The Halo effect works both ways. When it occurs negatively, then it’s usually called the pitchfork effect or devil effect. It’s the situation when we focus just on one positive or negative trait of a person and we produce overall judgment based on this one characteristic. For instance, an interviewer has limited time for a proper introduction with a candidate, and they tend to assume features of an individual based on the first impression, so they analyse their voice, gestures or eye contact. If the first impression was good, the interviewer thinks the rest of their professional background is great as well. They might fail to make a critical decision though.

Beauty bias

Our brains are constructed the way we tacitly assume that a person who seems to be physically attractive to us will be more successful in the role. The beauty bias is a kind of continuity of the halo effect because the research showing that someone who is perceived as attractive, due in part to physical traits, may be more likely to be perceived as kind or intelligent1 – so positive perception of traits can influence further decisions positively.

Naturally, the beauty standards differ in many parts of the world, but it’s always unfair judgement based on the traits we can’t influence. This entails the next problem – if we find someone “unpleasant” for the eyes this will also negatively affect the interviewer’s decisions2.

Nonverbal bias/Effective heuristic

With the statement mentioned above, we’re heading to the next bias which is an effective heuristic. This is a hiring bias when people tend to assess others drawing on superficial factors. A bodyweight, masculine or feminine appearance, make-up or even tattoos, all may unfairly become relevant for the decision-maker. This is commonly observed behaviour, especially in recruitment, when someone unconsciously judges plus-size people negatively assuming they’ll fail in their professional life. In terms of fit people, it works on the contrary – they tend to be overestimated3.

Be conscious!

Dealing with people equals dealing with diversity. You’ll never meet two of the exact same people. However, you’ll encounter individuals like you or totally opposite. The biases above are just a brief sketch of behavioural patterns, and it refers to some little section of human variability. As a Recruiter or Hiring Manager, you meet people of different backgrounds, physical traits or features you’re unaware of like tone of voice or even hand gesture patterns. As a professional, you pay attention only to professional competence and experience. As a human, you’ve been constructed to assume and try to simplify reality. These two natures may collide. To make your decisions consciously and with respect for people’s diversity always be data-driven and let a candidate meet with other interviewers and listen to their opinions. And remember that biases in recruitment are inevitable but try reducing their impact on your decisions.

Stay tuned for more – part two about biases in recruitment is coming.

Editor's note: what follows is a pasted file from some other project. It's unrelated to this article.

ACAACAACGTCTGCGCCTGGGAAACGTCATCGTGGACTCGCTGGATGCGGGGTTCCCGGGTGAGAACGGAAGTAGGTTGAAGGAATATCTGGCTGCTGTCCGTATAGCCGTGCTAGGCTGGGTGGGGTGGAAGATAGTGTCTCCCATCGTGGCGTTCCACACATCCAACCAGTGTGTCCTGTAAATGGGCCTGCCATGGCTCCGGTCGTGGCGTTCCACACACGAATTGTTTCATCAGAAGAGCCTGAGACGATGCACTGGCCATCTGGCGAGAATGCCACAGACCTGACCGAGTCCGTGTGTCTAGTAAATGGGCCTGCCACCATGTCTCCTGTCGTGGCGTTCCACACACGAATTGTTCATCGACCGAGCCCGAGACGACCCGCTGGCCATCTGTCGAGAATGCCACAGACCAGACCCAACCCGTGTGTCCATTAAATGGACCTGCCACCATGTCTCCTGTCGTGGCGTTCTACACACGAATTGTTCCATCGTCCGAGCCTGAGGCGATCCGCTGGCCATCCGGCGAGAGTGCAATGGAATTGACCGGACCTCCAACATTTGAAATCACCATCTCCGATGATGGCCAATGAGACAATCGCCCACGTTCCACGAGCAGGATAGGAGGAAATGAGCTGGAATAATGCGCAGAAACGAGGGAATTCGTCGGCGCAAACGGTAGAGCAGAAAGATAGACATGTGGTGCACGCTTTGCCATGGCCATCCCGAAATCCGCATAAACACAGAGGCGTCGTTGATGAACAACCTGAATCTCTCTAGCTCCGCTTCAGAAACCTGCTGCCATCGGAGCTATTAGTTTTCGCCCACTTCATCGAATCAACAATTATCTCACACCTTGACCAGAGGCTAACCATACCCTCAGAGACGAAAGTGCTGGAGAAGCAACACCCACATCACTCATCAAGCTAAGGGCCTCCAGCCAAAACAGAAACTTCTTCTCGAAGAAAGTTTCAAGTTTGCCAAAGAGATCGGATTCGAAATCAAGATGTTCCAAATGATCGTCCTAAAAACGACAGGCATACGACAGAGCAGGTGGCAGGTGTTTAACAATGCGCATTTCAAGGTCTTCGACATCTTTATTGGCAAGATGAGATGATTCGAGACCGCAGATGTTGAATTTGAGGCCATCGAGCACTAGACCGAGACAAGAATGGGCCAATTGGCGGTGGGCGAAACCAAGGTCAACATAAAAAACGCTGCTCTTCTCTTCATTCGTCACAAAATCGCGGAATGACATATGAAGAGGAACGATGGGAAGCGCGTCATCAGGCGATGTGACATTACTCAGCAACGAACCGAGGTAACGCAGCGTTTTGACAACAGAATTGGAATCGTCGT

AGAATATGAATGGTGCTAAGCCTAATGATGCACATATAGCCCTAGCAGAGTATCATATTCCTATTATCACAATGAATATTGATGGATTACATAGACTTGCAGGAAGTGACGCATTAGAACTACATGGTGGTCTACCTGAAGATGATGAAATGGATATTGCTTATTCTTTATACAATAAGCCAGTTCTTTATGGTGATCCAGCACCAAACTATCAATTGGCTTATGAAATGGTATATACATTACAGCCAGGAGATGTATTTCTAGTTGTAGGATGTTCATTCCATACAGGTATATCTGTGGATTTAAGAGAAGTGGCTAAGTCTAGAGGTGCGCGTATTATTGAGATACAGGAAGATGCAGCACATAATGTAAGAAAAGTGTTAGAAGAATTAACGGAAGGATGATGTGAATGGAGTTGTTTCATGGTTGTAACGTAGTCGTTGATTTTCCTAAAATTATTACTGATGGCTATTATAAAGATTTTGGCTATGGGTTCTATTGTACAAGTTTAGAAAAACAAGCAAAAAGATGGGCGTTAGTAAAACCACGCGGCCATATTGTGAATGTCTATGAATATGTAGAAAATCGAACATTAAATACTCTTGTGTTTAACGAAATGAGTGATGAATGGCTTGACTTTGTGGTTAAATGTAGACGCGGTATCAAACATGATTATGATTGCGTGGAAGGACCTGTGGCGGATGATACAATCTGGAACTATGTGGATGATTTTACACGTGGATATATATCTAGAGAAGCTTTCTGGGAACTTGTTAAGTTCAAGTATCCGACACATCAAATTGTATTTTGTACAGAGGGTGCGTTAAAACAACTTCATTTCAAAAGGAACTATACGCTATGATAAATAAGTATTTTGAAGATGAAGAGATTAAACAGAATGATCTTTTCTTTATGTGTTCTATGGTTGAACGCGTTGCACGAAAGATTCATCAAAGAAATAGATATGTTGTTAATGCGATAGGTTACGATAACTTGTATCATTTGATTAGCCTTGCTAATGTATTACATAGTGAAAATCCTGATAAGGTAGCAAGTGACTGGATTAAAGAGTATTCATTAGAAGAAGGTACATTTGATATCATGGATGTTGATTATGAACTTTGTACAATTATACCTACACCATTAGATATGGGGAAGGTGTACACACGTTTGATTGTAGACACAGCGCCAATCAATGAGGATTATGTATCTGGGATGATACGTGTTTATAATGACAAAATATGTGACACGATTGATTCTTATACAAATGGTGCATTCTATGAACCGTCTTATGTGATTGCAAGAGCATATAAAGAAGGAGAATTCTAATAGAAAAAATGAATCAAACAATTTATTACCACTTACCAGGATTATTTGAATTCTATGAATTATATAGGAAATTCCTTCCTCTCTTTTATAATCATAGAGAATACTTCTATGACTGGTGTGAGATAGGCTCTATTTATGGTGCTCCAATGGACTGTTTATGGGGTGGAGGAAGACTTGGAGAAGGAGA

Sources:
1 Wade, T Joel; DiMaria, Cristina, “Weight Halo Effects: Individual Differences in Perceived Life Success as a Function of Women’s Race and Weight”. Sex Roles, 461–465
2 https://harver.com/site/hiring-biases/
3 https://www.stephendale.com/2018/07/29/heuristics-and-biases-the-science-of-decision-making/

Inclusion and equality month at MOTIFE

Here comes the title of the first article written by our team

01 June 2021 /
Jan Kowalski – IT Recruiter at MOTIFE

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Inclusion and equality month at MOTIFE

Here comes the title of the first article written by our team

01 June 2021 /
Jan Kowalski – IT Recruiter at MOTIFE

Lorem ipsum dolor sit amet, consectetur adipiscing elit, sed do eiusmod tempor incididunt ut labore et dolore magna aliqua. Ut enim ad minim veniam, quis nostrud exercitation ullamco laboris nisi ut aliquip ex ea commodo consequat. Duis aute irure dolor in reprehenderit in voluptate velit esse cillum dolore eu fugiat nulla pariatur. Excepteur sint occaecat cupidatat non proident, sunt in culpa qui officia deserunt mollit anim id est laborum.

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Inclusion and equality month at MOTIFE

Here comes the title of the first article written by our team

01 June 2021 /
Jan Kowalski – IT Recruiter at MOTIFE

Lorem ipsum dolor sit amet, consectetur adipiscing elit, sed do eiusmod tempor incididunt ut labore et dolore magna aliqua. Ut enim ad minim veniam, quis nostrud exercitation ullamco laboris nisi ut aliquip ex ea commodo consequat. Duis aute irure dolor in reprehenderit in voluptate velit esse cillum dolore eu fugiat nulla pariatur. Excepteur sint occaecat cupidatat non proident, sunt in culpa qui officia deserunt mollit anim id est laborum.

Neque porro quisquam est, qui dolorem ipsum quia dolor sit amet, consectetur, adipisci velit, sed quia non numquam eius modi tempora incidunt ut labore et dolore magnam aliquam quaerat voluptatem. Ut enim ad minima veniam, quis nostrum exercitationem ullam corporis suscipit laboriosam, nisi ut aliquid ex ea commodi consequatur? Quis autem vel eum iure reprehenderit qui in ea voluptate velit esse quam nihil molestiae consequatur, vel illum qui dolorem eum fugiat quo voluptas nulla pariatur?

At vero eos et accusamus et iusto odio dignissimos ducimus qui blanditiis praesentium voluptatum deleniti atque corrupti quos dolores et quas molestias excepturi sint occaecati cupiditate non provident, similique sunt in culpa qui officia deserunt mollitia animi, id est laborum et dolorum fuga. Et harum quidem rerum facilis est et expedita distinctio.

Inclusion and equality month at MOTIFE